We were disappointed at the lack of a sample. But everyone is trained now and ready for the next chance. We also got our water samples. So the day ends with another tasty meal and a beautiful sunset.
(Blog by: John Wise, Science Director)
ontent/uploads/2011/06/Johnny-with-fresh-caught-mahi-231x300.gif" alt="" width="231" height="300" />Our first full day at sea. It was a beautiful day. The seas were again calm giving us a gentle rolling motion. Brilliant golden sunlight illuminated the cobalt blue water and the pure white wake created by the boat. A gentle breeze blew across the deck. Just wonderful.
The students started their first whale watches. Nora has the first two hour watch and so her first hour is alone so that watches are staggered. Johnny then joined during his second hour followed by Cathy, Shanelle, Rick and then Cyndi. Watches rotate until 6 pm when other sample collection begins.
We did not see any whales today. Not a big surprise as the water was not deep enough for sperm whales until about 2 pm. But, we did pass a group of dolphins in a feeding frenzy- too busy feeding to pay us much mind and we did pick up a bunch of trash. Rather, today was a successful day because of the environmental samples we collected.
Johnny and Ian put out fishing lines to catch lunch. Late morning as lunch was approaching, Johnny's fishing line had a bite. He jumped to the line and reeled in a small mahi (picture attached). Then about 20 minutes later another bite and another fish, this one a bonita tuna. This catch meant two things- 1) we had a tasty and fresh lunch, 2) we could use the parts we didn't eat as samples of fish to test and samples of fish to try and grow fish cell lines.
It was also a fun moment for Johnny as he spent some time with my brother in-law Karl learning about offshore fishing. Karl had worked on fishing boats in his single days and has a real passion for fishing. He filled Johnny in on all the do's and don'ts and gave Johnny some of his best lures to try. They worked first time out. As soon as Johnny landed that first fish his first comment to me was "email that picture to Karl and let him know it was the yellow squid lure". Nice moment. I did of course send the picture.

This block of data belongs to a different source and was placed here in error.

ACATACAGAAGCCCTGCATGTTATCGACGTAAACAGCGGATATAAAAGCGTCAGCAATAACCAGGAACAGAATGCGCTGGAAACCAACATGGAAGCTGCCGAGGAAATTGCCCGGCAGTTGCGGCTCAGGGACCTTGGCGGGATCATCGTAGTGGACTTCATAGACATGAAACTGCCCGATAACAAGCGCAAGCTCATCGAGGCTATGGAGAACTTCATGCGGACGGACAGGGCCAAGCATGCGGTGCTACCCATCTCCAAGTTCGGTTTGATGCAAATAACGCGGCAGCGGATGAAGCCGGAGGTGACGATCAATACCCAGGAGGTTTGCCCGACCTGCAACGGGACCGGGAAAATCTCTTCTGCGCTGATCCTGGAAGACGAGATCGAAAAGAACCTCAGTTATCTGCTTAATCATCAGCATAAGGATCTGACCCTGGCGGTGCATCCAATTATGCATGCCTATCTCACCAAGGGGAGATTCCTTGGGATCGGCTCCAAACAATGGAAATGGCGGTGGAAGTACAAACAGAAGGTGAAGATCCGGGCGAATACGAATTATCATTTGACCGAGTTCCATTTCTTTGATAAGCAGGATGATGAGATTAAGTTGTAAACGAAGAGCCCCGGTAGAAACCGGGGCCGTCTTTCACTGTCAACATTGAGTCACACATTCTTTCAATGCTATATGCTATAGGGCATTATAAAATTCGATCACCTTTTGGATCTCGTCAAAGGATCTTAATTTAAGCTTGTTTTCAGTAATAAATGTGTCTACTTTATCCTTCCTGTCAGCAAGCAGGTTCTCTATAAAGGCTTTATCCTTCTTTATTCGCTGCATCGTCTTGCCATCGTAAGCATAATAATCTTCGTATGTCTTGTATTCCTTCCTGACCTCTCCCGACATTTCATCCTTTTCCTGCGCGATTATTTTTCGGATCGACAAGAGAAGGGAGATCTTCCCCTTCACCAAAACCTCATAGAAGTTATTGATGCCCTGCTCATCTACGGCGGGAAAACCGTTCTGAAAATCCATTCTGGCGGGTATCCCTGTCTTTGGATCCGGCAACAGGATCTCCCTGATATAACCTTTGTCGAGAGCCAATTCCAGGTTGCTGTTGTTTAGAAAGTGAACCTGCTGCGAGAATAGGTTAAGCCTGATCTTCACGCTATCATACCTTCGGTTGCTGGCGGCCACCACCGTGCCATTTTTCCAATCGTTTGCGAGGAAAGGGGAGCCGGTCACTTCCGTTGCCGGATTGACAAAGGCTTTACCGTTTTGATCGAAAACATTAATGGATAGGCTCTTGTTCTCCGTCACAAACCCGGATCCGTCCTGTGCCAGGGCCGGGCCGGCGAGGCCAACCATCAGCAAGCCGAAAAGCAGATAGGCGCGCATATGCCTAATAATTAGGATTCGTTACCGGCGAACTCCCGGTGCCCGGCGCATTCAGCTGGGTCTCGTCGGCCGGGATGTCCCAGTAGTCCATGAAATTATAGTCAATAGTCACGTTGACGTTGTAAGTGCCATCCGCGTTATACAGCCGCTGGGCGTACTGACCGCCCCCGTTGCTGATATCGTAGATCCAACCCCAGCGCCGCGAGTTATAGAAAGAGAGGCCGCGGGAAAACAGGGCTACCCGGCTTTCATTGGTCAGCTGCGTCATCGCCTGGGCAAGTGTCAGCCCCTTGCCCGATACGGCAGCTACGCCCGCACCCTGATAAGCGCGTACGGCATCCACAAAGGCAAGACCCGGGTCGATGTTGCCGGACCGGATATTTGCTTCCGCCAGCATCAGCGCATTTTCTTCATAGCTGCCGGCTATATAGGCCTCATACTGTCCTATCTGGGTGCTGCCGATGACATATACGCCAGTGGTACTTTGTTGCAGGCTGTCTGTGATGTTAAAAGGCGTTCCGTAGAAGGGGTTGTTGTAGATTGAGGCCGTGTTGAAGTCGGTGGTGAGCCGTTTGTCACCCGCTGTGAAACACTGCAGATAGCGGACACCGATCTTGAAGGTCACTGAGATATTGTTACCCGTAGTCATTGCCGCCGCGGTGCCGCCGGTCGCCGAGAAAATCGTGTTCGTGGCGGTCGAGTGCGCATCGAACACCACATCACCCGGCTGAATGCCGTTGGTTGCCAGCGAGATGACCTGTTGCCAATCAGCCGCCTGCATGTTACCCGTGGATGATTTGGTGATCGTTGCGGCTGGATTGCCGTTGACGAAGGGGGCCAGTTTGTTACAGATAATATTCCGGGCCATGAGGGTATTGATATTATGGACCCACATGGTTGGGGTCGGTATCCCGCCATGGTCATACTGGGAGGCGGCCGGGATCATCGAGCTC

After lunch, I realized to my dismay that I had grown accustomed to too much brewed sweet tea on our travels and waiting to go to sea and since I had had no caffeine all day, caffeine withdrawl had set in. Not sure if you have ever had caffeine withdrawal but it’s a lot like a migraine headache and it takes a day or two to get over. A truly miserable feeling. So I retreated to my bunk for the day and alas haveno iphone pictures to send you of the day's sunset or other activities.
But, Johnny kept me informed as they day progressed. We had our first Sargasso weed collection and gathered krill, small fish, shrimp, crabs and Sargasso weed. Then he came in at 9 pm and told me our first attempt at collecting deep water samples was successful (it was about then the headache began to subside). Our goal for this year is collecting water samples at relatively shallow (40 meters or 121 feet) and relatively deep (3000 meters or 1000 feet). It requires a special contraption to collect and it worked! Rick and Nora are our water samplers and they collected water at the shallow depth and at 2,400 meters. Excellent news!
At 9 pm he said they were finally breaking for dinner and then squid fishing. Remarkable day for him as he started with helm watch at 4am and had no naps. All in all a good day.
Our array is in the water and tomorrow we hope for some whales! I also expect to be better in the morning.
(Blog by: John Wise, Science Director)